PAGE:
Practice tolerance with yourself.
Think twice before giving up things.
Don’t underestimate the power of the telephone, she said. “It can make a huge difference” to call friends and family members and connect.
If you’re feeling empty, find an antidote, she said: relaxation techniques, tai chi, meditation, prayer, yoga or mindfulness training can all be beneficial.
Realize that church communities can help.
Gwyther noted that people with chronic illnesses “often take out their frustration on close family members.”
Remind yourself that the care receiver is not unhappy or upset because of what you’ve done but is “living with unwanted dependency,” Gwyther said.
She shared some advice for carers:
Avoid promises, statements that include always, never or forever.
Find ways to give and help each other to feel purposeful, appreciated and loved.
Take time to celebrate small victories when things go well.
After Gwyther spoke, she called upon several caregivers from Rowan County: Bill Jacobs and his partner Brenda Butler, who have been caring for Bill’s parents, starting about three years ago with his mother, whose condition escalated quickly after a surgery. This past year, his father has also needed care.
Bill is happy to be able to give back to his parents, who, he said, loved him during his troubled times.
“I was the problem child,” he admitted.
The oldest of three boys, Bill talked about the challenges of getting his father to go to Abundant Living’s adult day care program — and how well that has worked out.
While care for his father during the day helps free him up to work, he spends five nights a week at his parents’ house. His brother from Virginia helps on some weekends, and another brother helps navigate the VA.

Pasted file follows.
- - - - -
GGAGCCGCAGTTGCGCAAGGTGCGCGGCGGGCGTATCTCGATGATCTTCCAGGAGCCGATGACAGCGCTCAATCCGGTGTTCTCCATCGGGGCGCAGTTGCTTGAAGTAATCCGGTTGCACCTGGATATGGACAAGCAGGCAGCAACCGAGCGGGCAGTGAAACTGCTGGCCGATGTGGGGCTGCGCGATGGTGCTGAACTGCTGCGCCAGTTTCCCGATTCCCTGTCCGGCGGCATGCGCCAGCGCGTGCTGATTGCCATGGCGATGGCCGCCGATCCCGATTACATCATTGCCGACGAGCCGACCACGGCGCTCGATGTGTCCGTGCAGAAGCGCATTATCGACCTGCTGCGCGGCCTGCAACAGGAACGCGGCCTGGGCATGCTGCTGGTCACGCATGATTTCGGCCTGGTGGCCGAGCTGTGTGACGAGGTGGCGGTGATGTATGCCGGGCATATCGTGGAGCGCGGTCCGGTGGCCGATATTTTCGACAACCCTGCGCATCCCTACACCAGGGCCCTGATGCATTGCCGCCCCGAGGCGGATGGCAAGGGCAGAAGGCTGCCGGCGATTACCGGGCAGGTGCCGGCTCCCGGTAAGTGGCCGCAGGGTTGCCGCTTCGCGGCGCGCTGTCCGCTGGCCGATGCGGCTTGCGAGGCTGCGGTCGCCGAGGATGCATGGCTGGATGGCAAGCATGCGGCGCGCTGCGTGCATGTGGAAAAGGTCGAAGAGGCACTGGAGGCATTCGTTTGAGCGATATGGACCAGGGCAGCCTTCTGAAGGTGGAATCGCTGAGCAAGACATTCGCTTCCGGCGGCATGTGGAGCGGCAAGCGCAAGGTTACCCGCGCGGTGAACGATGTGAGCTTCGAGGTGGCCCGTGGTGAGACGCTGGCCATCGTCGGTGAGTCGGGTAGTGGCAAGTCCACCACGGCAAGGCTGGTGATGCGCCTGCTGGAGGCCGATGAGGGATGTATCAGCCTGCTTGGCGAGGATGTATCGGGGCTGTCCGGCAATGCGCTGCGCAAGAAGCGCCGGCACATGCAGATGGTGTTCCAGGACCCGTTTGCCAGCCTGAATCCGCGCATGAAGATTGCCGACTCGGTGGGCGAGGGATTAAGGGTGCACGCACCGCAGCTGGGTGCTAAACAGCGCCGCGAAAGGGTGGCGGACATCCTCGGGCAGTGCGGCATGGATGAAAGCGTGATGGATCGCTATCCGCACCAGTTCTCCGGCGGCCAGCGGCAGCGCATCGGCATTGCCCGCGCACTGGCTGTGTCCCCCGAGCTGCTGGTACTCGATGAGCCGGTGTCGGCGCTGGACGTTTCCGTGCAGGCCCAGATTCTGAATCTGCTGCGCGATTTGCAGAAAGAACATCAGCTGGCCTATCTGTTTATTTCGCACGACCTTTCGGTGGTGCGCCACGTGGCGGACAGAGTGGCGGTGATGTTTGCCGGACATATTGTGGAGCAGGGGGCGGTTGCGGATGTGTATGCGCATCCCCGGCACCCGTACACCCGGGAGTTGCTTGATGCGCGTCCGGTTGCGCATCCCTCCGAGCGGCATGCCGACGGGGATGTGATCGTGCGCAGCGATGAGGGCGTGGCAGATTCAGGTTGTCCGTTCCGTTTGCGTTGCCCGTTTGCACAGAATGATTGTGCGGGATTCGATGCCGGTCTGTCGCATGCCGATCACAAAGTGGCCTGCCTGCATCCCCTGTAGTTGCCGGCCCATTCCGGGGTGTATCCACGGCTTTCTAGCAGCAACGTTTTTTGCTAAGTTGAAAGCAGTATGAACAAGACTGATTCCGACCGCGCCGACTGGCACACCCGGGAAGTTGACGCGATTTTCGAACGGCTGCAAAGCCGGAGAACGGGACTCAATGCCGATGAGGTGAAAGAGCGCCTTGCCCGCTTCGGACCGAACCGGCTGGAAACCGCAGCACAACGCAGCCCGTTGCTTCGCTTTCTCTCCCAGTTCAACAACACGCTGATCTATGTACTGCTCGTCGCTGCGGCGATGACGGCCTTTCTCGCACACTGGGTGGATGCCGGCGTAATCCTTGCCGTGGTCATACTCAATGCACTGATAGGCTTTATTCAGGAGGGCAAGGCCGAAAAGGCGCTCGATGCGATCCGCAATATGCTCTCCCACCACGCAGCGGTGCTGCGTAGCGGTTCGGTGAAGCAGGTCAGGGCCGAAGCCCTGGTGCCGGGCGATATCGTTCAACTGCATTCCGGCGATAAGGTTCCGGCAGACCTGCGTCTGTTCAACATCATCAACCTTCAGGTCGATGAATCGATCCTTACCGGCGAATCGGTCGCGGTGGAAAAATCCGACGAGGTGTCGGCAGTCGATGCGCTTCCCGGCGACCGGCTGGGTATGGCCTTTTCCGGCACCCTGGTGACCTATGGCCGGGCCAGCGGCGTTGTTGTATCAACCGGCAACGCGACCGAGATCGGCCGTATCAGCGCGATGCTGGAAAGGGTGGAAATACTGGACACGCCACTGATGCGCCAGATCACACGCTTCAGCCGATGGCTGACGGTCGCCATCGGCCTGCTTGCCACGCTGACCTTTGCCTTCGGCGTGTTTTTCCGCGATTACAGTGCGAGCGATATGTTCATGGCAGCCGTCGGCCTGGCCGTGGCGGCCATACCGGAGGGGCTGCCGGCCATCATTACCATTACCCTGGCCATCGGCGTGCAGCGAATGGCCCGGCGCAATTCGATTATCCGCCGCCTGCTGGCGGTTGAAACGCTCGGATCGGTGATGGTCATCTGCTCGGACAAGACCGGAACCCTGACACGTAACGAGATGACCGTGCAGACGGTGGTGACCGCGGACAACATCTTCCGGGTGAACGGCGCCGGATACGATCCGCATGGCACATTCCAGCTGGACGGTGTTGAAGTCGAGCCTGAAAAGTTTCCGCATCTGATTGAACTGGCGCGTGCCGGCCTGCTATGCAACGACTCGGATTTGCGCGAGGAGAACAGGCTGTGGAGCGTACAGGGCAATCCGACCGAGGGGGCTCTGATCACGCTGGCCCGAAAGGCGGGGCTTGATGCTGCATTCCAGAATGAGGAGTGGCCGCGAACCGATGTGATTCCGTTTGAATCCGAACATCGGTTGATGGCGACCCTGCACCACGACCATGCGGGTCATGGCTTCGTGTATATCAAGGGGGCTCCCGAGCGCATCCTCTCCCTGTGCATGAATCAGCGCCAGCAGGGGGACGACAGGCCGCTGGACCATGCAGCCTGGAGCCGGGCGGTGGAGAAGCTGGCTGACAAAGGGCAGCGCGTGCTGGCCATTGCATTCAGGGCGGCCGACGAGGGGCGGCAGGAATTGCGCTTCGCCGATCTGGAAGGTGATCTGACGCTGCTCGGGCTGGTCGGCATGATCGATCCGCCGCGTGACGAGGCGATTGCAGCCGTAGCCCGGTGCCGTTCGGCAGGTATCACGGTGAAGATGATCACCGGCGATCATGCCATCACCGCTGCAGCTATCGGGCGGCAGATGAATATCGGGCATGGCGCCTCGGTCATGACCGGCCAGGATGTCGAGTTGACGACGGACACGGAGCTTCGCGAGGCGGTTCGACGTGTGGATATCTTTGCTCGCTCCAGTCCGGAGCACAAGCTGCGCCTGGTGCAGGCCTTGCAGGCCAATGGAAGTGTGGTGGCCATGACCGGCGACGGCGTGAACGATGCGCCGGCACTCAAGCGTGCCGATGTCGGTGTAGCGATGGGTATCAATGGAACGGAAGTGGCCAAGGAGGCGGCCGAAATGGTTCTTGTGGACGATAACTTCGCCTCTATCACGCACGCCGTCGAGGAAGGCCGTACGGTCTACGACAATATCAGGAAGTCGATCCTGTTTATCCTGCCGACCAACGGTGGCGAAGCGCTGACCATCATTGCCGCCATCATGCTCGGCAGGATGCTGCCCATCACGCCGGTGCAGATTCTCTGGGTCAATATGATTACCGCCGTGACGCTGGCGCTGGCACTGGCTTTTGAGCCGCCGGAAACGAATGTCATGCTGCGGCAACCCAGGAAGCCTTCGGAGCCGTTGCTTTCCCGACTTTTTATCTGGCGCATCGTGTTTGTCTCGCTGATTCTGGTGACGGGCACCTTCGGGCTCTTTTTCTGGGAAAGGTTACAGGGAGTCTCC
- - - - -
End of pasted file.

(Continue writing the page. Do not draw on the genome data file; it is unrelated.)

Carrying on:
Bill’s partner, Brenda, also assists with the care of Bill’s mother, particularly with her dressing and hair routines in the morning. She’s learned by doing what works, and one thing she’s learned is that a predictable routine is important.
Bill and Brenda make time for themselves and their own relationship. “We meet for breakfast and go out on the weekend. We try not to talk about our parents,” Brenda said — although they do allow themselves to vent from time to time.
“To be able to talk to each other about it … it helps us to ‘get it out.’ I do get overwhelmed.”
Because of Bill’s job, Brenda picks up his parents from day care and takes them home and cooks supper each weekday. Bill gets home later.
One day, the frustrations had built up and she was “almost in tears,” she said.
“He just hugged me and thanked me and said, ‘It’s gonna be OK.’ We just communicate.”
Kaye Hirst, who has a parent with dementia, said the seminar gave her insight into how other people are dealing with parents or spouses who have some form of dementia or Alzheimer’s.
Hirst said that simply realizing others are going through this can be helpful.
“We laughed and we cried that day, and believe me, when you see someone you dearly love with all of your might losing their memory … you must look for the good memories of who they once were, not who they have become and what you and your family are having to deal with, and love them all the same and just as fiercely, and defend them and help them, and laugh when you can, often among the tears.
“Yes, we mourn and grieve for their loss of memory, of who they once were and of who they have become, but as caregivers, we have to remember and savor the good times — and there are still good times on good days. And continue to pray for and give them as many good times as possible. And … don’t be afraid to ask for help!”